In answer to your question: I worked for a professional landscaping company. Being a farm girl, I have always loved dirt, heavy lifting, and hard work. Some days my landscaping work included lighter jobs such as pruning and planting small annuals, but many days I was digging out or planting larger plants or small trees, or lifting and applying many bags of mulch. I remember one particular day when I lifted out of the truck and transported to the gigantic flower bed several hundred 30 pound bags of mulch. I loved it!
      I never felt at the least as if my femininity was at risk with a job that included hard manual labor. I think that in the Proverbs 31 woman we see that physical strength is actually virtuous. I would encourage you to do a study of that chapter. You might be surprised to see the physical strength and business savvy of this woman given to us for an example. I don’t think that hard physical labor is blurring the gender roles or damaging our femininity at all! I encourage girls to workout and embrace physical strength, not in an obsessive way, but in order to be strong, sturdy women who will be up to whatever challenge comes their way!
      I hope that answers your question!

      1. Thank you so much for thoughts, Allison! Wow, that’s a lot to think about. I hope you don’t mind if I ask a followup question? 🙂 So, what are your thoughts on where to draw the line between men’s work and work that is appropriate for women? Also, do you think the distinctions are different for single women vs. married women? YES, I believe in hard work, but I also believe that the work we do and the work we pursue can have an effect on the meek and quiet spirit that we are to cultivate. What do you think? Of course, I am NOT trying to get out of work 😉 I love to work and to be productive, but I am just wondering what your perspective is! Thank you, Allison!

        1. Hi again, Clara!

          I think I will actually do a post in answer to this question.:) I would love to go a little more in depth in answering it and exploring what the Bible has to say. Be looking for a post on this within the week!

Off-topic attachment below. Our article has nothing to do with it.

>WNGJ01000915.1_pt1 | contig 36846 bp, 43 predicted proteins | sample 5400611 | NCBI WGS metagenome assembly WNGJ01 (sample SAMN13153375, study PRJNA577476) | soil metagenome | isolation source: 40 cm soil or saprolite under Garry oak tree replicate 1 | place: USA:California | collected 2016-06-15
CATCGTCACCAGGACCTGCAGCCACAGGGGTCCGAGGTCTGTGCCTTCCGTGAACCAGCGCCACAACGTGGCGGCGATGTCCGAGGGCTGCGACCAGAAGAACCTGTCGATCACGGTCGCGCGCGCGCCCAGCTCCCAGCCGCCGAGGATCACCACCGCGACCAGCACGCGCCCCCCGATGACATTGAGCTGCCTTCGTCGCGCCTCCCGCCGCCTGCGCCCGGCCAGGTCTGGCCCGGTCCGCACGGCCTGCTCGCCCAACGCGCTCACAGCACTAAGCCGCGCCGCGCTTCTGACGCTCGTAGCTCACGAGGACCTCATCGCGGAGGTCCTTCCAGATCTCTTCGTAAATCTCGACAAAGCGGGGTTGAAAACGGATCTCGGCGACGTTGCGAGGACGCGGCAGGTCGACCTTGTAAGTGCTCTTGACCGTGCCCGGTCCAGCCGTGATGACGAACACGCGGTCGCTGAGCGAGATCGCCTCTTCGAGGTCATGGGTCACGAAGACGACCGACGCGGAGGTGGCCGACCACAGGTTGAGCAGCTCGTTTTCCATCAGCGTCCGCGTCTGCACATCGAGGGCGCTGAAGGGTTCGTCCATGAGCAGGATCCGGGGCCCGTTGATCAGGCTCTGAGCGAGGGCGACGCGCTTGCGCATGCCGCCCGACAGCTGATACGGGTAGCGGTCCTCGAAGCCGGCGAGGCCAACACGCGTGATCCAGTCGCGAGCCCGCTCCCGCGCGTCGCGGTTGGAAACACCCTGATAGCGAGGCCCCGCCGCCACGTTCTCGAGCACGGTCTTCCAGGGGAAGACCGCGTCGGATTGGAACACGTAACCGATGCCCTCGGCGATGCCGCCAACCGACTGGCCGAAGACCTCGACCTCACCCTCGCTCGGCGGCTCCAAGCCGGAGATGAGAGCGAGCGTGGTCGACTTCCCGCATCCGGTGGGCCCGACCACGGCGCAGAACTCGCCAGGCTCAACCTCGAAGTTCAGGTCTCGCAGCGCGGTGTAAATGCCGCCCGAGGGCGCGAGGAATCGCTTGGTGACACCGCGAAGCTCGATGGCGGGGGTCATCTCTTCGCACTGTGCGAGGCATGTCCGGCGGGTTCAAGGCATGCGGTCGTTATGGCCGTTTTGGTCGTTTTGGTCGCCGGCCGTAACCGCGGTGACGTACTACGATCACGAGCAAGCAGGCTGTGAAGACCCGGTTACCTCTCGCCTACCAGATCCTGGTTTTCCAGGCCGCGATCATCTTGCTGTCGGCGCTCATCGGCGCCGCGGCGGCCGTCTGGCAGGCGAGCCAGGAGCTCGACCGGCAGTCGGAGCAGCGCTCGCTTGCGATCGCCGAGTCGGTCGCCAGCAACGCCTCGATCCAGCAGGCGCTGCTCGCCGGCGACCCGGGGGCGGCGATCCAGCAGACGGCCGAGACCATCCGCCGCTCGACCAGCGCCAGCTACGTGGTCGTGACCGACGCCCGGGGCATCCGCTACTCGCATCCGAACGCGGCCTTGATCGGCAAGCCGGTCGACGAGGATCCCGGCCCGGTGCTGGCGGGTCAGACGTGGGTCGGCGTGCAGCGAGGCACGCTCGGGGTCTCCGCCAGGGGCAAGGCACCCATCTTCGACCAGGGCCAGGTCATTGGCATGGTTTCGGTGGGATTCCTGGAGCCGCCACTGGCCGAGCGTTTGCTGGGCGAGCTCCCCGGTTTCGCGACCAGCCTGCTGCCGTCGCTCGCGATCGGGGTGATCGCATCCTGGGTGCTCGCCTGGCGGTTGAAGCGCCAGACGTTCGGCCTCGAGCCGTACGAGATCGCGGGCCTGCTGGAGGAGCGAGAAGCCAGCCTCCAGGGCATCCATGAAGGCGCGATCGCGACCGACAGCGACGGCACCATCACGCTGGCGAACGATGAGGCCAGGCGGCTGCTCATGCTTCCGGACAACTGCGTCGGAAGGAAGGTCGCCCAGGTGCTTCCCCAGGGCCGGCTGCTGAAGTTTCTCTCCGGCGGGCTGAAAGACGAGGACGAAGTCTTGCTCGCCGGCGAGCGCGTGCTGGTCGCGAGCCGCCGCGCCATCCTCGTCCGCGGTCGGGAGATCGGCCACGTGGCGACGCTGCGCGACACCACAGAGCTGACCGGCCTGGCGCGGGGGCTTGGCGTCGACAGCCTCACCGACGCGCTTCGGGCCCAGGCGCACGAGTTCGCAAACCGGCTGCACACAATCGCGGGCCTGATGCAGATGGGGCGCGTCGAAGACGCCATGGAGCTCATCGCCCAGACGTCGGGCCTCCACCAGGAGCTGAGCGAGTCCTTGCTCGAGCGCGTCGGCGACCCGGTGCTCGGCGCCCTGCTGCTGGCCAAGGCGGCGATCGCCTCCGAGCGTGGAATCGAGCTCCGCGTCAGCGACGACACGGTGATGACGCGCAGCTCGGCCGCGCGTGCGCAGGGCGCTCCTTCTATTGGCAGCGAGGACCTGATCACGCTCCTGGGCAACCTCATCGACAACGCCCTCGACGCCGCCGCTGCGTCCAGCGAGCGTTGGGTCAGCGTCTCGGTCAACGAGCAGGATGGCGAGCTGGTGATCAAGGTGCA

2. Hello Clara+Allsion!
        I have appreciated your thoughts, Allison. My dad owns a Mowing business and I have been able to assist him in several aspects, but this summer in particular going out with him+my brothers and doing “the actual dirty work.” When Dad needed to be doing other work(fertilizer applications, bookwork, etc), I would take the mowing truck+trailer+my younger brothers and we would be the mowing crew for the day-now me being only 17, sometimes it got interesting=) but it diffently was a great experience. I have always loved outdoors work on the farm or garden-digging in and getting sweaty+dirty. And even out mowing I never felt less meek+quiet or unlady-like in any way, actually working with Dad helped me to grow In the meek and quiet character quality. I feel like that no matter what situation we are in; out mowing/landscaping, working at home, etc. we can shine for Jesus as Godly young ladies.
        Thank you for your posts Allison!

  2. Yes to #3!! It’s crazy how much some of the people I work with spend when they go out to lunch. Not only that, but they’re always getting really unhealthy stuff to eat.

  3. I’d love to hear how you deal with “homesickness” from missing siblings when they’re gone/grown. I have to admit, with my older sister gone so much, it’s hard not to let loneliness overcome my normal routine and I think it would be super helpful to hear how you manage!

  4. Amen to #3! When I was younger and had a summer job, I regularly bought lunch. After awhile I realized just how much I spent every week on lunch! Since I’ve had my regular job as a young adult, the only time in 1.5 years I ever have bought lunch was once when we didn’t have power. Doing that alone has saved me probably over $400. So when you’re tempted to buy that little thing for lunch, look at the big picture!

I'd love to hear your thoughts!